James Hogg was born on 9 December 1770 in Ettrick Forest in Selkirk, Scotland. He worked as a shepherd and taught himself how to read and write before being introduced to Sir Walter Scott who helped him begin his literary career. His first collection of poems, The Mountain Bard, was published in 1807 and this was followed by The Queen's Wake in 1813.He went on to work for Blackwood's Magazine and published his most famous work, The Private Memoirs and Confessions of a Justified Sinner, in 1824.James Hogg died on 21 November 1835.
Date: 2013-08-06 Having researched comedy since his mid-teens, James Hogg started writing in 2005. His first book, the biography of James Robertson Justice, What's the Bleeding Time, Sir? was published in 2008. He also collaborated with Robert Sellers on Little Ern! The Authorised Biography of Ernie Wise. After an eight-year stint at Yorkshire County Cricket Club, James now devotes his time purely to writing and researching.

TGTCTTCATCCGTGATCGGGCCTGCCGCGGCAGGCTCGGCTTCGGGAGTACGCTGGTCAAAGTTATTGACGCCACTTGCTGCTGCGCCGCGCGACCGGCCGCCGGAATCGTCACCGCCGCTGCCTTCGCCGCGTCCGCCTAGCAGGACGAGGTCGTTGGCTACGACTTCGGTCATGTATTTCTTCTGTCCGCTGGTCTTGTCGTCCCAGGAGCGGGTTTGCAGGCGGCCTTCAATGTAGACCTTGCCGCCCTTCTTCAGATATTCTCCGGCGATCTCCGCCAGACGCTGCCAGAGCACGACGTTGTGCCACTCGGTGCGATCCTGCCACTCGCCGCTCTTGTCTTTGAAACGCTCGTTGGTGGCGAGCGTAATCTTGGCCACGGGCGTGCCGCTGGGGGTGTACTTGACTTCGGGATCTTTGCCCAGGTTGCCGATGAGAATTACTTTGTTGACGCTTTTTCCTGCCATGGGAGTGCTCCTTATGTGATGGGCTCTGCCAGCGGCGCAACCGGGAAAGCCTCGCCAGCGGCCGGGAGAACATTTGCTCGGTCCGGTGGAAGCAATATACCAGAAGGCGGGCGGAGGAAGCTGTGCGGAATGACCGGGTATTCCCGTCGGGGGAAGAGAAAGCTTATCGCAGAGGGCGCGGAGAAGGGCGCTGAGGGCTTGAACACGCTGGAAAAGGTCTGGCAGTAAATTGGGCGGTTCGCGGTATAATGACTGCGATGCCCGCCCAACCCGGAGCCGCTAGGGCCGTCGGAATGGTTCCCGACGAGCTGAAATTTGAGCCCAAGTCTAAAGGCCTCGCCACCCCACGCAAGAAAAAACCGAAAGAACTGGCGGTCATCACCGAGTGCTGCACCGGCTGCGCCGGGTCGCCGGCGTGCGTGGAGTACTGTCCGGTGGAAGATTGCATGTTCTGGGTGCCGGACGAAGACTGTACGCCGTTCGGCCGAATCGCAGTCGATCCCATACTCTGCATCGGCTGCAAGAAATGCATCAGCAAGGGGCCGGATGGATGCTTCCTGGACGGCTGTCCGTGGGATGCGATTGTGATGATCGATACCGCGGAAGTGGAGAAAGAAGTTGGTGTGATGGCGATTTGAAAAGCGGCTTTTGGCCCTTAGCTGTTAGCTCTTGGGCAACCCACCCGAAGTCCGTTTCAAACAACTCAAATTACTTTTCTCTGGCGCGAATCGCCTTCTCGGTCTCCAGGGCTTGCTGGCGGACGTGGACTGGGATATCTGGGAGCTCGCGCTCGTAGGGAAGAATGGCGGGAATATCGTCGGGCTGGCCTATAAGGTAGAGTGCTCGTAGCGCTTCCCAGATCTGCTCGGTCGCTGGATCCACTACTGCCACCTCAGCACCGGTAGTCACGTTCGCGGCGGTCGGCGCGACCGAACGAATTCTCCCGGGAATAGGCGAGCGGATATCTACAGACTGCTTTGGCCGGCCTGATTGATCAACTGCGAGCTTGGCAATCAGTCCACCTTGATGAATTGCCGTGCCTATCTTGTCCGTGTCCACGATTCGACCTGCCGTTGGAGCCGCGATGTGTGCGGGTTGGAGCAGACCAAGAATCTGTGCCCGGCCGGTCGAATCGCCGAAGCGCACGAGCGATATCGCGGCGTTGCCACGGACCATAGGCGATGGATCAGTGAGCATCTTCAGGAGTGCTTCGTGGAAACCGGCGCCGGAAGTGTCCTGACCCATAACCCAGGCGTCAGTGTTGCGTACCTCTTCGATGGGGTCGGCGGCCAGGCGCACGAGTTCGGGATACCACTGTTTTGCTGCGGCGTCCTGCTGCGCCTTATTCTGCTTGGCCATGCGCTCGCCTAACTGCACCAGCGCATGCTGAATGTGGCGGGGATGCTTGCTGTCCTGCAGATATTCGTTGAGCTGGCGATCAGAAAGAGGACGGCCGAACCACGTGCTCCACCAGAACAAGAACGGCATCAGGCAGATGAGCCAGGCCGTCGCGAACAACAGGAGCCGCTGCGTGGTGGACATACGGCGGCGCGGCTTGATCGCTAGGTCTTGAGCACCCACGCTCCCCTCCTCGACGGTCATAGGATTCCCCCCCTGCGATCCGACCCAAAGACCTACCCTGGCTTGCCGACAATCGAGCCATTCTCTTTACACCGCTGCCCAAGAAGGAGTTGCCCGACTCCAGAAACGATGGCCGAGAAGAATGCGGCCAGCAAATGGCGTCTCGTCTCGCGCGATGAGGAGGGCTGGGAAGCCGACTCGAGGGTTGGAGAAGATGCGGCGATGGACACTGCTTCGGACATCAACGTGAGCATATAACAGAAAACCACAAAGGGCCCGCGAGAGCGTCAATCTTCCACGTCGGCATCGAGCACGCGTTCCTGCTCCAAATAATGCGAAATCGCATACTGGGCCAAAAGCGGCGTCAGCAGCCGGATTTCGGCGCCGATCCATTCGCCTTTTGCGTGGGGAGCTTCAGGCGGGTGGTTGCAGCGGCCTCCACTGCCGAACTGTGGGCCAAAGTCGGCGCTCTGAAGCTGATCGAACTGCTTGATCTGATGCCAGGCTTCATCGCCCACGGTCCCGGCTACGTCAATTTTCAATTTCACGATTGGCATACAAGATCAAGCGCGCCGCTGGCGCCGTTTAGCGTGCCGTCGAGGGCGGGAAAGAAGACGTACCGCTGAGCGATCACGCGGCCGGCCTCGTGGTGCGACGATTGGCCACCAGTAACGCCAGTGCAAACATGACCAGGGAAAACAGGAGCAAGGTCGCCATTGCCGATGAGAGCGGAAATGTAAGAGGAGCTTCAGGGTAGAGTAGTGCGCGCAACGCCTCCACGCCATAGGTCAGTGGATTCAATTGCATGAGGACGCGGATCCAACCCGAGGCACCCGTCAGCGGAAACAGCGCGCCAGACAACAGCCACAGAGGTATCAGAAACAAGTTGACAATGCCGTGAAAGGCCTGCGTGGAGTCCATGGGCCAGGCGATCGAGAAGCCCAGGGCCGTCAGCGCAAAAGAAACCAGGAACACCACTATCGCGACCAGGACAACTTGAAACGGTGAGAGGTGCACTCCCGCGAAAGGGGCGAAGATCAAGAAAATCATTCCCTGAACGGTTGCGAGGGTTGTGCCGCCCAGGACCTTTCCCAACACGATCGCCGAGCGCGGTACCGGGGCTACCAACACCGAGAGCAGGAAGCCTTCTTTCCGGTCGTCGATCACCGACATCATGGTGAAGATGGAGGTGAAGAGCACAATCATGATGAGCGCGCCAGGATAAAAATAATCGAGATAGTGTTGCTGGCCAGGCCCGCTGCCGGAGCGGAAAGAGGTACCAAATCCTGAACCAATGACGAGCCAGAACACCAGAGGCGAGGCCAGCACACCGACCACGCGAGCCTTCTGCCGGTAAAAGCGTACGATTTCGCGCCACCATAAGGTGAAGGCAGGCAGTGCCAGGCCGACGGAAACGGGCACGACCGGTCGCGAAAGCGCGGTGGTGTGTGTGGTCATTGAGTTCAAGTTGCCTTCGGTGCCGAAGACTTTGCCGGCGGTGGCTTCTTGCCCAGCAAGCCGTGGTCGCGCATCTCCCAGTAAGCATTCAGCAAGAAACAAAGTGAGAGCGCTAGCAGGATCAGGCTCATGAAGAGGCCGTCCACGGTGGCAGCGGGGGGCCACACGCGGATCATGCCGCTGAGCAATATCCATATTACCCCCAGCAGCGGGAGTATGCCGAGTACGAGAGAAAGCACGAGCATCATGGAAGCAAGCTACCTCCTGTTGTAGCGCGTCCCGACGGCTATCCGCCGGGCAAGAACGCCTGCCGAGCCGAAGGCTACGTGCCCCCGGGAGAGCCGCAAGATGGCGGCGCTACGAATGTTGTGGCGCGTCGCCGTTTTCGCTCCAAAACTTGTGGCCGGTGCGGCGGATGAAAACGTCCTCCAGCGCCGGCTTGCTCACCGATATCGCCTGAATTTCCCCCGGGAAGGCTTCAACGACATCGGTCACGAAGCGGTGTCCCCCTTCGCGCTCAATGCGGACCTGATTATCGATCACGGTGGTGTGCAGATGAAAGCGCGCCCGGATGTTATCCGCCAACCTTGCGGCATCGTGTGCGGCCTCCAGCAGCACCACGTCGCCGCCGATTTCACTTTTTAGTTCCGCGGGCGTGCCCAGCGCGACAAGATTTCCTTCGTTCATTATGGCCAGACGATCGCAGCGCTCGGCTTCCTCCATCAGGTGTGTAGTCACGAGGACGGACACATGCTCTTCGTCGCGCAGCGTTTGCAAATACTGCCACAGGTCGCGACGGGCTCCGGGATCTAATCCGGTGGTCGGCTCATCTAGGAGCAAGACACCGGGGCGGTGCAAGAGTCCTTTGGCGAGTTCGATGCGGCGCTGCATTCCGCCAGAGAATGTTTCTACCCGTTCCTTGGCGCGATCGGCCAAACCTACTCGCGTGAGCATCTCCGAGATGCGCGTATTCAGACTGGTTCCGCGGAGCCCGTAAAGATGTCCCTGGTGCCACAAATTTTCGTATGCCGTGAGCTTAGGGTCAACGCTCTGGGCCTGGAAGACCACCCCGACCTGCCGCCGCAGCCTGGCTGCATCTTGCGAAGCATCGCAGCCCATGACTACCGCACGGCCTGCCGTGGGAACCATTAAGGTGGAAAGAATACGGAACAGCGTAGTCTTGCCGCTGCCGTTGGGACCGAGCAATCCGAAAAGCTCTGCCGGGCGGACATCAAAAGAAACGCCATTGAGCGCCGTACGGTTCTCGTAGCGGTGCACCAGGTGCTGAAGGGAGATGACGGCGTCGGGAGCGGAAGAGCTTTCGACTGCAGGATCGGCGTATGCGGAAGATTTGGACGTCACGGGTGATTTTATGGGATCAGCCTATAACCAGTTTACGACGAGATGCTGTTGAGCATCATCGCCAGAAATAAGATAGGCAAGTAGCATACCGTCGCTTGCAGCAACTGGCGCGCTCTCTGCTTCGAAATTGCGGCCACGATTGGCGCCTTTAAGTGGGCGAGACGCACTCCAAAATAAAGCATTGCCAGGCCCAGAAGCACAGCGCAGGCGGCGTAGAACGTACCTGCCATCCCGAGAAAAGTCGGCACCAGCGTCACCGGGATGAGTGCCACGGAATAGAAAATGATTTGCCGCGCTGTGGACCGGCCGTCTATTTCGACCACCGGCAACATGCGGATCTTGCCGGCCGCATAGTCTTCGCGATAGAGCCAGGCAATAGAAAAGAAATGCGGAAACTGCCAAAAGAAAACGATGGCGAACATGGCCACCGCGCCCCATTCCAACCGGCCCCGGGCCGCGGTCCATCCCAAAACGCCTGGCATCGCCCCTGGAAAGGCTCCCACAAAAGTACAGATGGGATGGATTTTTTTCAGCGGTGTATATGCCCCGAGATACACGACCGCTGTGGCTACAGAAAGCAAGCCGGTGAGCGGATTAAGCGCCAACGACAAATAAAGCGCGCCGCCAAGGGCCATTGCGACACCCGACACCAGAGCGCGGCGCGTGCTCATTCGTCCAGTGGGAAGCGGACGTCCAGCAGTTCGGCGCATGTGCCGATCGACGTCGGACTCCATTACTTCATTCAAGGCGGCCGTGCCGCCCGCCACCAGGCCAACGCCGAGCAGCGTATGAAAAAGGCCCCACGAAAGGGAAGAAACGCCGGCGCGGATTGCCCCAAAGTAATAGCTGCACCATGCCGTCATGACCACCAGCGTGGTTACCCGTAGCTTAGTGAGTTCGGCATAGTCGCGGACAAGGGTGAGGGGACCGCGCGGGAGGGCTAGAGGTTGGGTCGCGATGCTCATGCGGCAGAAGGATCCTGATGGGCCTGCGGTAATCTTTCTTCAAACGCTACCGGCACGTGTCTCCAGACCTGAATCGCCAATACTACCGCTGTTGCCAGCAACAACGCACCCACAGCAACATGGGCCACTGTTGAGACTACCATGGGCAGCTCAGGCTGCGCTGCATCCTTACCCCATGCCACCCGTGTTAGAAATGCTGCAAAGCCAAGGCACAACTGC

Robert Sellers is the author of more than ten books on popular culture, including the bestselling Hellraisers series, as well as the definitive book on the genesis of the Bond franchise, The Battle for Bond and the true history of Handmade Films, Always Look on the Bright Side of Life. His latest book is the authorised biography of Oliver Reed.
James Hogg (1770-1835) led a troubled life as a writer. Originally a shepherd, he taught himself to write and finally achieved recognition for his epic poem on Mary, Queen of Scots, The Queen's Wake, and was invited to write for the best-selling journal Blackwood's Magazine. However, Hogg soon became a figure of fun and ridicule in the magazine's satirical 'Noctes Ambrosianae', in which the crude and absurd 'Ettrick Shepherd' was openly modelled on him. It is debated whether this was a source of pain and humiliation to the increasingly ostracised Hogg. His masterpiece, The Private Memoirs and Confessions of a Justified Sinner, only achieved recognition some 100 years after publication, but is now one of the most important novels in the Scottish canon.